Being a student-athlete at UCSB is not an easy task, by any means.

As a student, you have to take care of your studying, your homework, your classes and, of course, take care of your social life.

As an athlete, you have to train year-round and even more so during your sport’s competitive season. It takes preparation and tremendous responsibility while also being consistent.

This is a life that sophomore heptathlete Tori Usgaard of the UCSB track and field team is very accustomed to. One could say that she knows this life to an even greater extent than most athletes at this university.

When it comes to her academics, she works effortlessly as a chemistry major and is currently looking to make the move to chemical engineering.

Balancing this major with a Division I sport seems difficult, but Usgaard finds that being on the team helps with her motivation.

“A typical day as a student-athlete is all about balance and organization,” Usgaard said. “You always need to spend your time wisely and be very productive. I find that track actually makes me stay more on top of my work because it molds you to be organized.”

Usgaard not only proficiently handles the obligations that come along with being a student athlete, but keeps in mind her image and responsibilities as a face of the Gauchos with every step she takes.

“Track is something that is on my mind in every aspect of what I do,” Usgaard said. “I am constantly considering track when I am making myself dinner or doing homework and need to base a study plan off my sport’s schedule.”

Along with choosing a challenging path in school, Usgaard takes the same approach when it comes to her sport. Unlike most of her teammates who specialize in one event or one group of events, she competes in seven, including running, throwing and jumping in the heptathlon.

“I love being a heptathlete because it gives athletes who are not necessarily amazing at any individual event a chance to still be a great athlete,” Usgaard said.
Just the thought of training for seven different events is exhausting and arduous enough, so how could it even be possible?

“Training for seven events takes a lot of effort and organization that my coach helps plan out. Each multi-event athlete has a particular event or events that require more time and attention because you just might not have as much background on the event,” Usgaard said. “For me, the throwing events have been something my coach and I have spent a lot of time on. Through this extra time spent on the shot put and javelin, I am finally starting to feel that I understand the event and can compete in them with more confidence.”

Usgaard describes training for the seven events as being very similar to training for a single event since she focuses on a particular workout each day. She participates in the specialized trainings that would be performed by an athlete that emphasizes that particular set of events.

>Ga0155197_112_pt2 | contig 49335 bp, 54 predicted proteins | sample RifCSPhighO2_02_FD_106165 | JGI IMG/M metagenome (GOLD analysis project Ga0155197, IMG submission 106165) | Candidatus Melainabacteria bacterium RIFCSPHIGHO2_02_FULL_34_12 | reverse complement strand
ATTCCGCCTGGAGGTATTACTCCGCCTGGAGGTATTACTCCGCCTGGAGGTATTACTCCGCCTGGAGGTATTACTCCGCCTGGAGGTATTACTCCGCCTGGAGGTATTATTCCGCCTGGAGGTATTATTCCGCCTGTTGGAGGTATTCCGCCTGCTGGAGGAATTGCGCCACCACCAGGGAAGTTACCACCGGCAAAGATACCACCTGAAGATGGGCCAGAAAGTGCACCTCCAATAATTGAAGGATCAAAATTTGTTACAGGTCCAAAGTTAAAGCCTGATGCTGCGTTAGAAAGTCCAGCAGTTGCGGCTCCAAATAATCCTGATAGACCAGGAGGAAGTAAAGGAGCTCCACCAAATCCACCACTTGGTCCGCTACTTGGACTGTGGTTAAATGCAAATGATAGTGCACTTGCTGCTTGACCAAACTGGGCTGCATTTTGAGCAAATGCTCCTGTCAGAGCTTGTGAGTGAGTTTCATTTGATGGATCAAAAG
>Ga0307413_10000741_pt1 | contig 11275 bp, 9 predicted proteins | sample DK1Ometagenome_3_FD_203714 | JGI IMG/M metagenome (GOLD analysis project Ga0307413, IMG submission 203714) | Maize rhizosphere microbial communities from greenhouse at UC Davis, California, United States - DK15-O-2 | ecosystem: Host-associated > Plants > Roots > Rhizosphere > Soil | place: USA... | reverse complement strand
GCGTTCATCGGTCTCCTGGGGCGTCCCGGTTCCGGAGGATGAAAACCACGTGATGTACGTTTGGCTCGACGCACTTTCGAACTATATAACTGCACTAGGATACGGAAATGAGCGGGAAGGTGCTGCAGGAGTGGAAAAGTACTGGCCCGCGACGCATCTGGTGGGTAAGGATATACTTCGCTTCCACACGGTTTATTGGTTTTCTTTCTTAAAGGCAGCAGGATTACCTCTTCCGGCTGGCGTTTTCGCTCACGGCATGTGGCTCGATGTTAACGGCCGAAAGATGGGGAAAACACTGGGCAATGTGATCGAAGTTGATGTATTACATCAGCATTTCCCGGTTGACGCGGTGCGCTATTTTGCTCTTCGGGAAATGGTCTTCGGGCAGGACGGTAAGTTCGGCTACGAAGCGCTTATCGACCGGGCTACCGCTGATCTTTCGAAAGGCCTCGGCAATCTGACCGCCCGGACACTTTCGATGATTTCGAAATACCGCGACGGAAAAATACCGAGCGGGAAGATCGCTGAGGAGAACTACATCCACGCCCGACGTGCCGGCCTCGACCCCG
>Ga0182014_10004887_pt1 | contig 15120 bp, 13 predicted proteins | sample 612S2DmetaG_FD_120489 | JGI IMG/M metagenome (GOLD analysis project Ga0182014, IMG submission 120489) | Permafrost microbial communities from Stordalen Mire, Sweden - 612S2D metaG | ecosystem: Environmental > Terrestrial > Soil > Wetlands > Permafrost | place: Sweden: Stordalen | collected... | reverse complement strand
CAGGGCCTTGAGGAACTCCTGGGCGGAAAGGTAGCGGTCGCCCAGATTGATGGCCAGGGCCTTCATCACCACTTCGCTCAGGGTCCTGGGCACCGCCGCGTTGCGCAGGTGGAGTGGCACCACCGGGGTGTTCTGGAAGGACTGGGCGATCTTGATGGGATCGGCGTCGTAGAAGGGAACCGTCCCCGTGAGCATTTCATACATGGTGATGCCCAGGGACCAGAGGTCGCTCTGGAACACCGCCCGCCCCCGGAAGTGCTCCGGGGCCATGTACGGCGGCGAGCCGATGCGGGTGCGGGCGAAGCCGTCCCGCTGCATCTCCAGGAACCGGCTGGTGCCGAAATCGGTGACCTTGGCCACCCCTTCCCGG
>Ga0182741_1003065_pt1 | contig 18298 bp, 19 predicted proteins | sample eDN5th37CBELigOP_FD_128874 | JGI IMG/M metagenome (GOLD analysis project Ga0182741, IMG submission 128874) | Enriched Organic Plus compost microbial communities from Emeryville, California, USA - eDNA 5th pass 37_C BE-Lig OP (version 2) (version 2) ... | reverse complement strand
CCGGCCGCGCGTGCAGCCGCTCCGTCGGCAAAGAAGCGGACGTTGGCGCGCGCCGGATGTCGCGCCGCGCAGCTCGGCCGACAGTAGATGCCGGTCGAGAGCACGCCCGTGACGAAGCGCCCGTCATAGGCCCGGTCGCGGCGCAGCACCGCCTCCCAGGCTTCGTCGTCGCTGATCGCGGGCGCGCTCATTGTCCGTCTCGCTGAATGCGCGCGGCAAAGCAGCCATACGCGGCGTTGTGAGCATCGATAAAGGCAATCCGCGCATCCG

She gave the example that on Wednesdays, she would do a series of different running exercises to prepare for the 100m hurdles, 200m sprint and 800m dash.

Any running specialist on Santa Barbara’s team would do these same exercises. The next day she would do the same style of training, but with throwing warm-ups and exercises instead of running.

Her training regimen and work ethic have proven her strength in her first two seasons as a Gaucho.

In her freshman year, Usgaard competed in the Big West Combined Events Championship and placed fourth as the only heptathlete to represent the Gauchos.

She improved on that performance this year by making the podium and taking home the bronze medal just a few weeks ago with a score of 4,747.

Even more impressive, Usgaard etched her name in Santa Barbara history when she had a lifetime best of 4,968 at the California Invitational, which placed her third all-time in just her second season.

She has broken her heptathlon personal record several times this season and also obtained new bests in five of the seven events.

This work shows how tough of a competitor Usgaard is, but she highlights that her success comes in large part from her coaching staff.

“The coaching staff is beyond amazing and is much more than what I expected when heading to UCSB,” Usgaard said. “The coaches are so dedicated to their athletes and this school. They have so much faith in UCSB and it inspires the athletes that much more when you know your coach is happy to be there.”

As her parents did before her, as alumni of UCSB, Usgaard is proud to represent the Gauchos in track and field and plans to improve even more than she has already in her short time here.

“I would say my goal is to reach Nationals by the time that I graduate, which usually takes a score in the 5,200-5,300 range,” Usgaard said.
With a determined mind and her sights set high, there are no ceilings for this young Gaucho.


A version of this article appeared on page 11 of May 28th’s print edition of the Daily Nexus.

Photo courtesy of the Big West